Winners of the 2015 International Student Photo Contest on Climate Change

Jan 20, 2016

Carnegie Council is delighted to announce the winners of its third annual International Student Photography Contest. The topic was Climate Change. We asked contestants to send us examples of climate change OR examples of combating or adapting to climate change.

The judges were pleased to see the wide range of creative and thoughtful interpretations. In some cases, however, the connection between the photographs and climate change was not clear and therefore these pictures, striking though many of them were, could not be considered for the awards. We awarded one first prize, two second prizes, and two honorable mentions, all featured below.


"Receding Glaciers" Csoban Balogh Hungary, studying at Discovery College International School, Year 11, Hong Kong

"A lone iceberg breaks apart from the large glacier in the back (covered in dirt) in New Zealand. This glacier used to cover the whole lake created by itself before melting away from global warming, turning the water grey due to the salts and minerals released within the glacier."--Csoban Balogh


"Burn Fat not Oil" Wesley RuanKIPP King Collegiate High School, San Lorenzo California, USA

"With the rapidly changing climate, one efficient way to prevent any further environmental damage is to reduce carbon dioxide emission. With the millions of cars in our world, there is a lot of carbon dioxide emitted into our atmosphere everyday. In order to reduce this, we should seek other sustainable transportation methods like biking!"--Wesley Ruan


"From Ship Sails to Turbines: Harnessing the Wind"Ryan TorresU.S. Merchant Marine Academy, USA

"8/13/15 Bremerhaven, Germany aboard the Hapag-Lloyd vessel the M/V Washington Express. The intermodal transportation system of Europe is taking clear and substantial action to deal with the threat of climate change. All throughout the region maritime ports and seaways are filled with clusters of large wind turbines which collect and store clean electricity. Among this busy port ships and buildings gain the necessary power to keep the economy running without causing widespread damage to the environment. Throughout this large container yard new environmentally efficient straddle carriers eliminate the large trucks which used to pollute the environment with tons of fossil fuel emissions. The wind turbine marks a new era for the industry: for thousands of years sailors commanded the wind to travel around the world, now with these turbines clean wind energy can be safely harnessed to create a better and brighter future."--Ryan Torres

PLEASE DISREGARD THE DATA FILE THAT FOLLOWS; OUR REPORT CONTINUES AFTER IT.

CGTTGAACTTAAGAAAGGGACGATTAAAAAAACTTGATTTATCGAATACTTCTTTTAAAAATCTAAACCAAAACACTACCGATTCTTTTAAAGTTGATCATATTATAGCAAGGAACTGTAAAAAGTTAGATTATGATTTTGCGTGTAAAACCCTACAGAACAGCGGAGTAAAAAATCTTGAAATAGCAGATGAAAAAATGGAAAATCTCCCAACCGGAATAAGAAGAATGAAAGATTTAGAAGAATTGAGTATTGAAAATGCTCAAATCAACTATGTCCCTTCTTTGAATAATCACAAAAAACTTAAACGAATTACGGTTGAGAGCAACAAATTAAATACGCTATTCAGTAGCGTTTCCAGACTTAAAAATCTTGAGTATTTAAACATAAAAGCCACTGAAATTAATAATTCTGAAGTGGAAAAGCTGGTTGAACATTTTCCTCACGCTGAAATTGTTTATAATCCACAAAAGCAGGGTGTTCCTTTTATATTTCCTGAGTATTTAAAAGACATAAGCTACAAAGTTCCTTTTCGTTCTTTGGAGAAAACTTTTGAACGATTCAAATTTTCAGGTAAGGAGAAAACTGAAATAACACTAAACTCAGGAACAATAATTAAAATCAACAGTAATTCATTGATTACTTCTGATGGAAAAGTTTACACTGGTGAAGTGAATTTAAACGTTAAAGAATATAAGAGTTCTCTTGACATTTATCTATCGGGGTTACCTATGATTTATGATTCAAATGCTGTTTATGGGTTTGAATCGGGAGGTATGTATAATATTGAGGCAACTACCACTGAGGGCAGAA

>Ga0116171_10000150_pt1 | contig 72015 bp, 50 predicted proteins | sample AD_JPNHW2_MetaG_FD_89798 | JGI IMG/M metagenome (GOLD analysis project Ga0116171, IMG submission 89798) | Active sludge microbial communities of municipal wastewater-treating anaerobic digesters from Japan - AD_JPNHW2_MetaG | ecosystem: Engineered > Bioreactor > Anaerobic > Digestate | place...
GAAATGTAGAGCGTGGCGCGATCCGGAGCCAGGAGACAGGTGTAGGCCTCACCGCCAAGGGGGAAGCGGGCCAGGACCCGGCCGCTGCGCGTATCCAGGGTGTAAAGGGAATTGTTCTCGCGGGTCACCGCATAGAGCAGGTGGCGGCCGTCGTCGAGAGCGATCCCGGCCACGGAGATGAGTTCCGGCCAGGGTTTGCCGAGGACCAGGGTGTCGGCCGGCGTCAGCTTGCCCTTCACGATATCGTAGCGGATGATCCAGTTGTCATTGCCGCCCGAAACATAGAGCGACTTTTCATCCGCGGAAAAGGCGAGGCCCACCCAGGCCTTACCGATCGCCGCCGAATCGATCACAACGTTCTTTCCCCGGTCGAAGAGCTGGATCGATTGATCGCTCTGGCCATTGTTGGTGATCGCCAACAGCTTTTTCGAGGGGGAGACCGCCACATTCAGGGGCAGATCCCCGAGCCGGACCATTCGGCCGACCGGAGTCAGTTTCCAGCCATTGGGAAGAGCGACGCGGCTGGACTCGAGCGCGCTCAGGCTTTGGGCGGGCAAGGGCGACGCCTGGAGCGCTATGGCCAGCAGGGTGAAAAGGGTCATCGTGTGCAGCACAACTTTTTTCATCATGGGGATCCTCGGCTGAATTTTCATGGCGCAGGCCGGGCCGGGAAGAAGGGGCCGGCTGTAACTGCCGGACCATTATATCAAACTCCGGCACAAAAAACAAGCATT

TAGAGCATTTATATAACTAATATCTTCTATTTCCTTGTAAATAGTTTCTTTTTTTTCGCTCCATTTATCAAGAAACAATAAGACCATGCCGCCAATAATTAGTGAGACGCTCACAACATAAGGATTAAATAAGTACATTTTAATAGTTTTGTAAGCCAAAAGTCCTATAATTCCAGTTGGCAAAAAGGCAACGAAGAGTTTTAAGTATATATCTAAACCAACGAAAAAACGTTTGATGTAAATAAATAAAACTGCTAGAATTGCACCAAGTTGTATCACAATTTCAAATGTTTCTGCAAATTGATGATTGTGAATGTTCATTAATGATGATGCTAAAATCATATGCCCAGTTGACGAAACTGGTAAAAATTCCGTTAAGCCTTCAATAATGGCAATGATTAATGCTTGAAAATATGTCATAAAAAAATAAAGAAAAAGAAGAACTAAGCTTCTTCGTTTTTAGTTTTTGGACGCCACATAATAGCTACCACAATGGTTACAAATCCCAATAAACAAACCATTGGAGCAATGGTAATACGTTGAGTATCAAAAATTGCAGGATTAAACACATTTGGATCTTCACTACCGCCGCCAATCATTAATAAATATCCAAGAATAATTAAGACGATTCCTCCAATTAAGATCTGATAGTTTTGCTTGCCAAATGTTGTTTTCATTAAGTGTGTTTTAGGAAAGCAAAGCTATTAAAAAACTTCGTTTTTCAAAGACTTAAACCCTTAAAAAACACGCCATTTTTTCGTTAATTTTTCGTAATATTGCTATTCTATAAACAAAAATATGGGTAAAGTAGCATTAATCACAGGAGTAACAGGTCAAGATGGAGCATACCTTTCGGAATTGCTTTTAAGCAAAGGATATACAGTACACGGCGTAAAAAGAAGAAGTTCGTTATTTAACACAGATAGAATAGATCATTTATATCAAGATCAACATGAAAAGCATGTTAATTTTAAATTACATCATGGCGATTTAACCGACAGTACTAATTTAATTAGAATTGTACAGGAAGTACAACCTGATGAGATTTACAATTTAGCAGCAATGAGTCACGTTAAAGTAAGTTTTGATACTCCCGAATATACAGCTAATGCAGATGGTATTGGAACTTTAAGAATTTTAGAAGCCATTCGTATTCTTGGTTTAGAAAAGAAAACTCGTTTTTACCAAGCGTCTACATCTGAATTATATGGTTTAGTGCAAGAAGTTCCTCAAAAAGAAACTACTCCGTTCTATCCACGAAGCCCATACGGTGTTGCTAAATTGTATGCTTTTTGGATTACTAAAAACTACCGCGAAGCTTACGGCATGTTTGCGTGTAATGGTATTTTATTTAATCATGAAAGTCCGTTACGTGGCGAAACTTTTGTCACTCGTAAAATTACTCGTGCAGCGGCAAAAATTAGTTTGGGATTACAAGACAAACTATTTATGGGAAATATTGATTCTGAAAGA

"The Effect of Climate Change" Mohammad Rakibul Hasan Bangladesh, studying for a Certificate of Higher Education in Art History, a hybrid online on-campus program at the University of Oxford.

"A young girl digs deep into soil saturated with salt water, hoping to find logs to burn as fuel. Two years on from Cyclone Aila, the communities along Bangladesh’s southwest coastline are starting to rebuild their lives. In the course of the cyclone, which struck in May 2009, surges of water up to three meters high battered the coast along the Bay of Bengal in Khulna district. It was already weakened by Cyclone Sidr, the worst ever in the region. Aila needed a tiny hit to destroy the defenses. Bangladesh, the largest delta in the world is an obvious victim of global warming. An increase in natural disasters like cyclone and oceanic tidal waves are affecting the coastal area of Bangladesh. The coastal lowlands of this country are inhabited by millions of people who, ironically, are dependent on the sea for their livelihood. Thus, Bangladesh is one of the scapegoats of climate change, a direct function of global warming."---Mohammad Rakibul Hasan


"Bangladesh, a Victim of Climate Change"Muhammed Shaiful IslamBangladesh, postgraduate student of management at Govt. Tolaram College, Narayanganj. Also studying photography. "In the rainy season most homes are flooded. People can't move from their home."---Muhammed Shaiful Islam

(Bangladesh is the nation most vulnerable to global climate change in the world, according to German Watch’s Global Climate Risk Index (CRI) of 2011.)

The contest was conducted via Carnegie Council's online Global Ethics Network, a social media platform for exploring the role of ethics in international affairs through multimedia resources.

Thank you to everyone who took part! See all the photos here.

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